"She didn't really understand or have much empathy for the less advantaged citizens and constituents in the city," says Joan Niemiec, who worked with Carlson on the Minneapolis City Council. "Just like she didn't treat her office with dignity, she did not treat others with dignity."
Carlson and Niemiec first butted heads in 1984, two years after Carlson was elected to the Minneapolis City Council as an Independent Republican. Like most of Carlson's Council colleagues, Niemiec viewed her as a rabble-rouser who hated the practical minutiae of governance. Carlson smiles at Niemiec's criticisms. Says she wouldn't have had it any other way. She prides herself on having played the heckler--the oddball voice of conscience, part Greek chorus and part bleacher bum, cheerfully unconcerned with the details but always ready with a quotable opinion.
When then-Mayor Don Fraser delivered his budgets, Carlson annually wrote letters of objection to the Star Tribune. When the Council offered up to $3 million for a proposed state arts high school, the pet project of Gov. Rudy Perpich's wife, Lola, Carlson showed her scorn by playing a recording of the song "Whatever Lola Wants, Lola Gets" at a public meeting. She tirelessly worked to cut the city's property taxes and constantly urged her colleagues to do more for upper-income citizens, a position that pleased the bulk of her Kenwood constituents. "It's very, very easy to get involved in the immediate needs of the poor and the North Side and development out in the wards without looking at how many people are going to the suburbs," Carlson told a Strib reporter in 1987.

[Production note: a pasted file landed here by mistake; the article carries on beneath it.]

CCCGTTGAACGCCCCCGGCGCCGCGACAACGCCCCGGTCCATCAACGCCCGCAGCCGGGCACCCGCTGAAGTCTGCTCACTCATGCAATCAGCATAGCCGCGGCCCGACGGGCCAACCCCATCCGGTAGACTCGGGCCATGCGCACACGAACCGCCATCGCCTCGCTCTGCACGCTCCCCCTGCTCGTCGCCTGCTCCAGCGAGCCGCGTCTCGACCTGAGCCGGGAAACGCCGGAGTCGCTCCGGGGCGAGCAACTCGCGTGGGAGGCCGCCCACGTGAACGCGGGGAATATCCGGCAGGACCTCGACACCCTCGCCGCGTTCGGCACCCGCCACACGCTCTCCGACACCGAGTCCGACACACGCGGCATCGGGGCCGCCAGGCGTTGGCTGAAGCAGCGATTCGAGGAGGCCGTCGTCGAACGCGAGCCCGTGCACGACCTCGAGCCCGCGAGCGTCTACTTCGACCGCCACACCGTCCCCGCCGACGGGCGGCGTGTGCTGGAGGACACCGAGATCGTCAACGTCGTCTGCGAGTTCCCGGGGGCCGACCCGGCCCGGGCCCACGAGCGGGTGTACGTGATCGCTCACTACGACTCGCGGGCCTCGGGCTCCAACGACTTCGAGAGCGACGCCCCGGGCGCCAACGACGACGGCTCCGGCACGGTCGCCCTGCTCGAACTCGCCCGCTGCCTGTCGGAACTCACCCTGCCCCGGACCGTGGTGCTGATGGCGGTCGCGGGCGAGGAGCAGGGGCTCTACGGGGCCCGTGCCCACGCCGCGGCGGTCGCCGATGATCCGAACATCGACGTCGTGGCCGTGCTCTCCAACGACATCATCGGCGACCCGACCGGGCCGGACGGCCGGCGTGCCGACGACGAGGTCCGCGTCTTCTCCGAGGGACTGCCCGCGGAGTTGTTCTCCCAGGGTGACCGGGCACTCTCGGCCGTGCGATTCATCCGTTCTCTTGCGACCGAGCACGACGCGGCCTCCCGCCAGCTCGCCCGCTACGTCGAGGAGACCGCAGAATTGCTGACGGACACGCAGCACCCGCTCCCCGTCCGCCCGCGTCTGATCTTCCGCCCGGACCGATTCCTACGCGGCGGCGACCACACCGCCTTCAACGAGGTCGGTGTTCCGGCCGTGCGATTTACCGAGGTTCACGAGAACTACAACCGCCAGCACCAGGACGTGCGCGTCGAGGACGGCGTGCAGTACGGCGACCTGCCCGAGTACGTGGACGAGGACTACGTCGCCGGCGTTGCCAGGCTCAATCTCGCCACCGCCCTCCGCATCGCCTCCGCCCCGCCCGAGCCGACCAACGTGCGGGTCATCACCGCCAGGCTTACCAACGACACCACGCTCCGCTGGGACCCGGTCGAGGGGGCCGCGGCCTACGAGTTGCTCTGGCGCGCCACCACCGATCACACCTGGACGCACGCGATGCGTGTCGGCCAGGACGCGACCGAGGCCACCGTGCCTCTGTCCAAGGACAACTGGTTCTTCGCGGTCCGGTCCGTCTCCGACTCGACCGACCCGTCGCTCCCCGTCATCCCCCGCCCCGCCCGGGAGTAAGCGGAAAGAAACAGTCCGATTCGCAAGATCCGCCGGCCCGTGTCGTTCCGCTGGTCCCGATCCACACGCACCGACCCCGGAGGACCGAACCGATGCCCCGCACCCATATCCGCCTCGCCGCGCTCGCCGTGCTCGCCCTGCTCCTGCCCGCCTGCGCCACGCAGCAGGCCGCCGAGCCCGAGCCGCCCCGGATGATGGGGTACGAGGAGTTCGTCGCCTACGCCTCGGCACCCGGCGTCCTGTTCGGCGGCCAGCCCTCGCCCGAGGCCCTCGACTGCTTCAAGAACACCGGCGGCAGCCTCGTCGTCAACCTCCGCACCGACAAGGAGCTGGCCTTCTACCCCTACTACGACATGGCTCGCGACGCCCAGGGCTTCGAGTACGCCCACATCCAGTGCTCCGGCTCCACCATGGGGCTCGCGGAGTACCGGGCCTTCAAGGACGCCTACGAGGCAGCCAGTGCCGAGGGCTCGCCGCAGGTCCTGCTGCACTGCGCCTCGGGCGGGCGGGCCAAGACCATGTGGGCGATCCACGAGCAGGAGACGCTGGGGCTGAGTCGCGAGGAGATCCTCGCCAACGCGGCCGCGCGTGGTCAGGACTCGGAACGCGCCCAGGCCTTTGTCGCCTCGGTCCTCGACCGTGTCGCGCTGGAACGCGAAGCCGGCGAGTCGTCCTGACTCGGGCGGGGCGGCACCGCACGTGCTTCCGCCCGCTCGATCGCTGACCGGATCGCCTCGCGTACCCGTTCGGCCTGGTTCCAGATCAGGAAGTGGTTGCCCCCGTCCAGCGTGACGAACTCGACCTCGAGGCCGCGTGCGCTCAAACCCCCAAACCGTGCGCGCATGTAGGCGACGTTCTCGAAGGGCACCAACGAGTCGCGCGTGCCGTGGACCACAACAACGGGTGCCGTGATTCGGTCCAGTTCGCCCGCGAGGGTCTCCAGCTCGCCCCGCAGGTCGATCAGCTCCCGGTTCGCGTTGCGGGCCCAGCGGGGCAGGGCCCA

"She had some basic premises--fiscal responsibility, pro-neighborhood--that I appreciated," says Pat Fleetham, a 7th Ward business owner during Carlson's Council tenure. "She had the ability to cut to the heart of an issue and deal with it in a direct fashion. Back then, property taxes were a hot-button issue for the people who put her in office. So that's what she worked on."
Beneath her dogged attention to the city's pocketbook, however, Carlson was anything but an ideologue. Her second husband, Pete Anderson, whom she married in 1983, is an old-fashioned New Deal Democrat. During her Council tenure she was, as she now remains, adamantly pro-choice. On the Council she also opposed a controversial anti-pornography ordinance that received national attention. She routinely leaked confidential memoranda to the press and consistently razzed the private sector to do more for the poor. In 1984, she made headlines when she leveled a blast at the "single-issue fundamentalists" and born-again Christians she believed were taking over the Republican party. In that year's election she ran successfully as an Independent.